Past week, over $50 million in environmental grant applications in Greater Houston Region

FOR IMMEDIATE RELEASE

 April 25, 2016

Contact: Deborah January-Bevers
deborah@houstonwilderness.org
(713) 524-7330 x 205

Past week, over $50 million in environmental grant applications in Greater Houston Region were submitted to TCEQ to fund projects that will reduce flooding and improve habitat, quality of life and economic development

HOUSTON, TX, April 20, 2016 – This past week over $50 million in grant proposals benefiting the eight-county Greater Houston Region were submitted to the Texas Commission on Environmental Quality (TCEQ) to be considered for funding under the RESTORE Act, part of the gulf oil spill recovery plan. The total amount available for funding under TCEQ’s current request for RESTORE applications is $56 million (www.restorethetexascoast.org).

As part of a two-year effort to create the first-ever 8-county Gulf-Houston Regional Conservation Plan (Gulf-Houston RCP), over 50 partners collaborated together to submit the 14 respective projects, ranging in amounts from $750,000 to over $12 million. These projects allow for hundreds of acres in restored prairies, riparian corridors along 14 creeks and bayous, coastal wetlands, reforestation and nature-based pedestrian trails (see attached Joint Letter of Support from the Gulf-Houston RCP Steering Committee and map of the project locations).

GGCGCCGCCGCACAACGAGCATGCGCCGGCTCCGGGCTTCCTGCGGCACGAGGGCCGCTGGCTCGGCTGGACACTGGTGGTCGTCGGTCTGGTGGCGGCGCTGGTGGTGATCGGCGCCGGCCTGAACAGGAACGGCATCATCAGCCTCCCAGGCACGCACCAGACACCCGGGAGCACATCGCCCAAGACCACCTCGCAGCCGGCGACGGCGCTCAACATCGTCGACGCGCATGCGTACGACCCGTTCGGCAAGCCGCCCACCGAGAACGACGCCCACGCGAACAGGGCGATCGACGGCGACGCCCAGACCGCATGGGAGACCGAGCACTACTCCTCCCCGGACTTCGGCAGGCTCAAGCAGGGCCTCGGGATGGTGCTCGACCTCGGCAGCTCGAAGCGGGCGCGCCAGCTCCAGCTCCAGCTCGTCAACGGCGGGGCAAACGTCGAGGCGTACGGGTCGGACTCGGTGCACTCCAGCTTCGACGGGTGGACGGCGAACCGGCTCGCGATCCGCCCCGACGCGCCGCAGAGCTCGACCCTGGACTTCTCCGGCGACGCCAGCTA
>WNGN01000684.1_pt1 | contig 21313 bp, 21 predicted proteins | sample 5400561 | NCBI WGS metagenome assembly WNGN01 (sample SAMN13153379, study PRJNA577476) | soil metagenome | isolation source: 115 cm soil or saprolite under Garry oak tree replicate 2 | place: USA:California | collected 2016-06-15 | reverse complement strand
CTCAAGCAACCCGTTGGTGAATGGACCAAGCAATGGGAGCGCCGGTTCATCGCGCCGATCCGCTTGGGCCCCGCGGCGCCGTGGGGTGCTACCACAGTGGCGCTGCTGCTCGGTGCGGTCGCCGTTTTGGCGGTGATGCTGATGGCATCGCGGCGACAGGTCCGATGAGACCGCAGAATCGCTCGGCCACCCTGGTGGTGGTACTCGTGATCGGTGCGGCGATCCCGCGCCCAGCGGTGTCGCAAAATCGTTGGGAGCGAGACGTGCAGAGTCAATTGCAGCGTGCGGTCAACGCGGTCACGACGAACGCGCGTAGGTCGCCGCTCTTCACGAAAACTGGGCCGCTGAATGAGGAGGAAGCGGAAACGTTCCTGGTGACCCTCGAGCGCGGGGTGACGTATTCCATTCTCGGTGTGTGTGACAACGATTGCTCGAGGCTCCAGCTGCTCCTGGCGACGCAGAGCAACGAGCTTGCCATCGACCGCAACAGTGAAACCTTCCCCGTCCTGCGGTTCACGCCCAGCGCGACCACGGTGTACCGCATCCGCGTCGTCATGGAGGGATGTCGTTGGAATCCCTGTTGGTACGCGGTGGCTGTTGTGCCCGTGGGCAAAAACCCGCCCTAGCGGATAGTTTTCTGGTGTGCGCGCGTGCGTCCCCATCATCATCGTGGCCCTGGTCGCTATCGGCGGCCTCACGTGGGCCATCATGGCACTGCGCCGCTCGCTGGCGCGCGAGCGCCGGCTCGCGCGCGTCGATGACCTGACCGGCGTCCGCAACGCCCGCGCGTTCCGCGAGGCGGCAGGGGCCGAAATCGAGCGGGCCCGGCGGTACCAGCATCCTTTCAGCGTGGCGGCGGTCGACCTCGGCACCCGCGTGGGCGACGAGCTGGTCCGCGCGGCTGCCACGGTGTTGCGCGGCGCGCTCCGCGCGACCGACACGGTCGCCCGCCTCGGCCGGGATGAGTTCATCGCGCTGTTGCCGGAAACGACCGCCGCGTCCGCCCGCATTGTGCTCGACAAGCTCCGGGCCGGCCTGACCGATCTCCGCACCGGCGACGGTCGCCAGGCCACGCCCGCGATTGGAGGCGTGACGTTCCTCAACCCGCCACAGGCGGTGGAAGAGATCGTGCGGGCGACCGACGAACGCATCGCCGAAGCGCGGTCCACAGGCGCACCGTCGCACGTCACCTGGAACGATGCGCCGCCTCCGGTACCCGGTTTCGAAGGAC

The past week provided plenty of evidence of why these projects are critical to the Greater Houston Region. Upstream prairies and coastal wetlands significantly help prevent flooding of homes and provide hurricane storm surge protection. One acre of prairie land can absorb 9 inches of rainfall per hour before runoff occurs, and will intercept as much as 53 tons of water during a 1-inch per hour rain event. Large-scale tree planting also absorbs tons of water and significantly cleans the air and water in our region.

 The Gulf-Houston RCP (www.gulfhoustonrcp.org) collectively identifies our region’s most pressing environmental needs with projects organized into five (5) key initiatives.

  1. Bayou Greenways Initiative 
  2. Headwaters to Baywaters Initiative 
  3. Prairie Conservation Initiative 
  4. Galveston Bay Habitat Acquisition & Easements Initiative  
  5. Galveston Bay Oyster Reefs & Migratory Bird Habitat Initiative  

In addition to the flood control, and water/air quality benefits, the funding and implementation of projects in the Gulf-Houston Regional Conservation Plan will sustain and improve the ecological infrastructure of the Gulf-Houston region and provide the backbone for sustainable growth and economic development as Greater Houston becomes the 3rd largest City in America and the Texas Gulf Coast continues to provide major ports for the United States.